Originally published at: How to trace precedents and dependents in Excel sheets | ONLYOFFICE Blog

If you often work with formulas and calculations in Excel sheets and feel tired of having to check them manually, you can take advantage of the Trace Precedents and Trace Dependents features. These tools are designed to graphically display and trace the relationships between your formulas and the corresponding cells. Read this article to find out more.

## What are the Trace Precedents and Trace Dependents features in Excel?

Excel spreadsheets make it easier to perform complex calculations due to a set of standard formulas and functions, which come in handy in different situations. For example, using the AVERAGE function, you can quickly calculate the average value of a given range of numbers, and the SUM function is designed to add the numerical values in a range of cells in your Excel sheet.

However, when working with Excel formulas, you may sometimes face wrong values or error messages that you must correct to get the required values. Of course, you can manually check each cell and argument and fix all errors to get the correct results, but this will cost you a lot of time.

For your convenience, there exist special tools that you can use to audit your calculations with ease — Trace Precedents and Trace Dependents. The former are cells or groups of cells that are referred to by a formula of the active cell. The latter contain formulas that refer to other cells. Both tools help you to check your formulas for accuracy or find errors so that you can better understand the relationship between the active cell and other cells in your Excel sheet.

Let’s find out how to use Trace Precedents and Trace Dependents to graphically display the relationships between your formulas and the corresponding cells in Excel sheets using the example of ONLYOFFICE Spreadsheet Editor.

## How to use Trace Precedents in ONLYOFFICE Spreadsheet Editor

Starting from version 7.5, ONLYOFFICE Spreadsheet Editor allows you to display and trace the relationships between cells and formulas with tracer arrows. Let’s take a look at a practical example.

The Excel worksheet below shows the number of gold, silver and bronze medals each country earned during a sports competition.

Here we use the SUM function to calculate how many medals of each type all the countries have won and the total number of medals. You can check all the applied formulas by clicking the **Show Formula** button on the **Formula** tab. As you can see, SUM is used several times in different cells.

Now you can easily check if all these calculations are correct and if there are any errors without having to check each formula. You just need to activate the **Trace Precedents** option.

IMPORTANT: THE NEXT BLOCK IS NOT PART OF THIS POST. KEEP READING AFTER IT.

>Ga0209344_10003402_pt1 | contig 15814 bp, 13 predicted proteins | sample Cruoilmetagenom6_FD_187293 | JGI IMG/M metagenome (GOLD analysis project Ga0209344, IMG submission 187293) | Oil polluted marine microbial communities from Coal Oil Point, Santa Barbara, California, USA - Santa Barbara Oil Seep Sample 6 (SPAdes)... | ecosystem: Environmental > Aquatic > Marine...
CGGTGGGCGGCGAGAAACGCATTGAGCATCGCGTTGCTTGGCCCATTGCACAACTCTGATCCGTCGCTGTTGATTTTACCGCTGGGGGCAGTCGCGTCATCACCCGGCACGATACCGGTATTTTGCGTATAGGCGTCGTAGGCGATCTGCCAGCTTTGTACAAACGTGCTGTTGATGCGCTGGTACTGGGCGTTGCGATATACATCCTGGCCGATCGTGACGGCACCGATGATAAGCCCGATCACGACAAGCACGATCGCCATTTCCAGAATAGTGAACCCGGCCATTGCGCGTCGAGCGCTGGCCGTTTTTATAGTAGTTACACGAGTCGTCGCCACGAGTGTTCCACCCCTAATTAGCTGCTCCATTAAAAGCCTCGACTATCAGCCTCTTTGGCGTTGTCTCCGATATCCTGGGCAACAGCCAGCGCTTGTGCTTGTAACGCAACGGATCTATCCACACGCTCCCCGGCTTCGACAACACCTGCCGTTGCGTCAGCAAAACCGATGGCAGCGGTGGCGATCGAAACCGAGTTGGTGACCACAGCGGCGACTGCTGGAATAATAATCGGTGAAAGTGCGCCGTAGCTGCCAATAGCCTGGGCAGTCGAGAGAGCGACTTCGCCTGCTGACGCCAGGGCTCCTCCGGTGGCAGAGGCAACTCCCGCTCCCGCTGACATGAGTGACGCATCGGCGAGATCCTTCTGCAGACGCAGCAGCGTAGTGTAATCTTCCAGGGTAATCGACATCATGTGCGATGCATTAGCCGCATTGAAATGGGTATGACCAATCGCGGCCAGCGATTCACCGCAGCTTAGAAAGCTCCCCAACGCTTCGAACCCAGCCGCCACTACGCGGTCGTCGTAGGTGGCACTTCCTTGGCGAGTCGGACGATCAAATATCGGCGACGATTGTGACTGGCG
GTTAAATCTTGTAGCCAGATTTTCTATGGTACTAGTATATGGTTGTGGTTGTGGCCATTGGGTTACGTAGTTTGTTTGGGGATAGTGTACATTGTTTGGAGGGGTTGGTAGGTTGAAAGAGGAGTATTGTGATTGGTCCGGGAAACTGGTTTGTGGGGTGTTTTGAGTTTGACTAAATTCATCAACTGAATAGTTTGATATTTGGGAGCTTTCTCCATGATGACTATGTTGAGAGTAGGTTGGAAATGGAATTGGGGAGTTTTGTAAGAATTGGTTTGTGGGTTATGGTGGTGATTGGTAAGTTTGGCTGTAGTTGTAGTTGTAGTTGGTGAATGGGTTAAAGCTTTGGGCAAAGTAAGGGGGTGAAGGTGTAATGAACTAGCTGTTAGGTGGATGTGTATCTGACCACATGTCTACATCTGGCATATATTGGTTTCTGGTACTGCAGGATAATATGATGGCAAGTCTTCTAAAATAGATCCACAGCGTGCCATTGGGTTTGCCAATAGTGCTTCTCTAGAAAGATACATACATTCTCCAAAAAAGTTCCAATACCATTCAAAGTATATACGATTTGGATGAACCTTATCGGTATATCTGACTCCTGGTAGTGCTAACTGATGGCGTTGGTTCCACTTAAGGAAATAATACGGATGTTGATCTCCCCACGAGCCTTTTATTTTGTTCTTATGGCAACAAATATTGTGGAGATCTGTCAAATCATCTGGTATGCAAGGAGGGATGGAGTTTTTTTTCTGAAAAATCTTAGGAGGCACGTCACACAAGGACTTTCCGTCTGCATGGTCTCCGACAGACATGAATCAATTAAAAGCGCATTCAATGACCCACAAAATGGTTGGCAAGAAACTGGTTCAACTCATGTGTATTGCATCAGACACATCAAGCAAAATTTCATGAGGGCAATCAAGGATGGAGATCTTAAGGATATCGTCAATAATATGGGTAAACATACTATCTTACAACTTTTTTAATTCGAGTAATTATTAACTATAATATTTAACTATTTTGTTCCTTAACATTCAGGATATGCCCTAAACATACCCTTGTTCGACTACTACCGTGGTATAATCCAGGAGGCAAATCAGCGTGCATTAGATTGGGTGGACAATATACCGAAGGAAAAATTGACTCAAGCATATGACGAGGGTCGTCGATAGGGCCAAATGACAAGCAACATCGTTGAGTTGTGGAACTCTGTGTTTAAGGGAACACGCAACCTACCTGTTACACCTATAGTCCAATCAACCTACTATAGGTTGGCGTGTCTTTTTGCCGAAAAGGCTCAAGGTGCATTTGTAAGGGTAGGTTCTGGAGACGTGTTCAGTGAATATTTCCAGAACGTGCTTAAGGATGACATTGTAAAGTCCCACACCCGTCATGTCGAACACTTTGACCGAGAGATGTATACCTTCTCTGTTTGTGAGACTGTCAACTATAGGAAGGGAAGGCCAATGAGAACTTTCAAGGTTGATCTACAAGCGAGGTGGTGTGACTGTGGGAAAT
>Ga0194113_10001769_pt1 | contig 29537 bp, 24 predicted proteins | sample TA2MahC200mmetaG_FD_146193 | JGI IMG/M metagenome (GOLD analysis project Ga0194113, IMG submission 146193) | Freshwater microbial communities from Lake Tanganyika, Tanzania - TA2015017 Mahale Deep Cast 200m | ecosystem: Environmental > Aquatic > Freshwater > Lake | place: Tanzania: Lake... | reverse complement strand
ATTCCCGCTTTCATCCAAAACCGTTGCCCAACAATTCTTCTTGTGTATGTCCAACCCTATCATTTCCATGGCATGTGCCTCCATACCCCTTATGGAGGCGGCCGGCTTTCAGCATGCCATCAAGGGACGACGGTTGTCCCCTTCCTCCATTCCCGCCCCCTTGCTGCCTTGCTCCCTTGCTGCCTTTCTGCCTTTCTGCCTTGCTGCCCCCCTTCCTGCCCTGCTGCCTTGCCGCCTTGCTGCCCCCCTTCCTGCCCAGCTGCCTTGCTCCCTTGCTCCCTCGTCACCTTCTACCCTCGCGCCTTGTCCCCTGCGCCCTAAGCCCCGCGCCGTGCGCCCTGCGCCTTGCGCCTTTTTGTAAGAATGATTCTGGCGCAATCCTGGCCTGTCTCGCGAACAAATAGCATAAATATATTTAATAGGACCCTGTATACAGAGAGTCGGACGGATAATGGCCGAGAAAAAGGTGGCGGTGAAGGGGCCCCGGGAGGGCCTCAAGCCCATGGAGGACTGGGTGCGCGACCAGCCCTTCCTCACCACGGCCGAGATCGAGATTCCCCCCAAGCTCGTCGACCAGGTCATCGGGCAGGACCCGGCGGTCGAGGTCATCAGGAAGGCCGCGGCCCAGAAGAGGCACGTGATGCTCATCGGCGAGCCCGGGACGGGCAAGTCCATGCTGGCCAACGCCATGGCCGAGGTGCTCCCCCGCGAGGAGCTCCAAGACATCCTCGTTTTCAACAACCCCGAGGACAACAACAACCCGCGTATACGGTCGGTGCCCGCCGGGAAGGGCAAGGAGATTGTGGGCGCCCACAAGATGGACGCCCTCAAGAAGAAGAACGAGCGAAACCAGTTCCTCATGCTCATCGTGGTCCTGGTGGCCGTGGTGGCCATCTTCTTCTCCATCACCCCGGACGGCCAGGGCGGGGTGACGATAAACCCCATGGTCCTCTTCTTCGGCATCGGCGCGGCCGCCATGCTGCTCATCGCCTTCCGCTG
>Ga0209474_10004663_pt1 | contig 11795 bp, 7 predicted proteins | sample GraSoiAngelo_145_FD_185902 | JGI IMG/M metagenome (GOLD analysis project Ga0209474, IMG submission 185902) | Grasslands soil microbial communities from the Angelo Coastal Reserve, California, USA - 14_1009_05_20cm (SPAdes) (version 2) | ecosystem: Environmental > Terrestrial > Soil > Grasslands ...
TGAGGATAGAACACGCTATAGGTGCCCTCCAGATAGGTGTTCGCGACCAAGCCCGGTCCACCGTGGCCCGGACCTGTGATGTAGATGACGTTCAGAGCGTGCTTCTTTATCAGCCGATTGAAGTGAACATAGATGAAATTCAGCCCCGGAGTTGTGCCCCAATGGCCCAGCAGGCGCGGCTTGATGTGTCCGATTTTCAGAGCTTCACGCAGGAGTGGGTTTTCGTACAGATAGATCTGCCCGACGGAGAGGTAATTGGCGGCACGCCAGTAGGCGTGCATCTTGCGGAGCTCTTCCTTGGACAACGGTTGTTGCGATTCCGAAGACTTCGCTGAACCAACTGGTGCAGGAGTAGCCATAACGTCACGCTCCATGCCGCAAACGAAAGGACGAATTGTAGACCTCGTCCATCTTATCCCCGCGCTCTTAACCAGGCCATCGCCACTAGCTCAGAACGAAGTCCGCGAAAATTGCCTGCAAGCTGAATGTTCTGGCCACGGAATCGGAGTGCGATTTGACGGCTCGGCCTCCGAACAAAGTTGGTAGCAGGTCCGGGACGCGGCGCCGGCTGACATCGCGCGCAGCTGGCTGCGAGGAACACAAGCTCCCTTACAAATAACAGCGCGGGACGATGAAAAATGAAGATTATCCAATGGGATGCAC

To do so, you need to start by selecting an active cell. For the first country in our list, it’s cell G3. Select the target cell and click on **Trace Precedents** on the **Formula** tab. The blue arrow will trace all the cells that provide data to the SUM function in cell G3. This way, you will be able to understand that the current value in G3 is correct and displays the correct number of gold, silver and bronze medals the first country has won.

Using the same method, you can quickly check all 25 countries to make sure nothing has been missed, and column G displays the correct values for each participating country.

Additionally, using the Trace Precedents option, you can check the correctness of the values in cells D28, E28, F28 and G28. They represent the total number of medals. In our case, nothing is missing, the SUM functions are used correctly.

## How to use Trace Dependents in ONLYOFFICE Spreadsheet Editor

Another useful feature that you can use to monitor the relationships between formulas and particular cells is **Trace Dependents**. By activating it, you will see all the cells that are affected by the active cell.

Let’s get back to our Excel sheet. Cell D3 shows the number of gold medals the first country, the USA, earned during the competition. Select this cell and click on **Trace Dependents** on the **Formula** tab. You will see two tracer arrows that will lead to cells D28 and G3 with the SUM function.

With the help of the **Trace Dependents** feature, you can easily check what formulas and functions reference to a particular cell in your Excel sheet.

## How to remove tracer arrows in Excel sheets

When you are done with making sure your formulas are used correctly, you can get rid of the tracer arrows that appeared after activating the **Trace Precedents** and **Trace Dependents** options.

If you want to delete all the tracer arrows at once, you need to access the **Formula tab** and click **Remove arrows**. This action will remove everything.

You will see some additional options if you activate the drop-down menu next to the **Remove arrows** button:

**Remove Precedents Arrows****Remove Dependents Arrows**

Using one of the options above, you can remove only a certain category of the tracer arrows.

## Get ONLYOFFICE Spreadsheet Editor

Easily display and trace the relationships between your formulas and the corresponding cells in Excel sheets online by creating a free ONLYOFFICE DocSpace account or offline by downloading a free desktop app for your Windows, Linux or macOS:

START IN THE CLOUD GET FREE DESKTOP APP

Discover what other features you can use in version 7.5 of the ONLYOFFICE suite: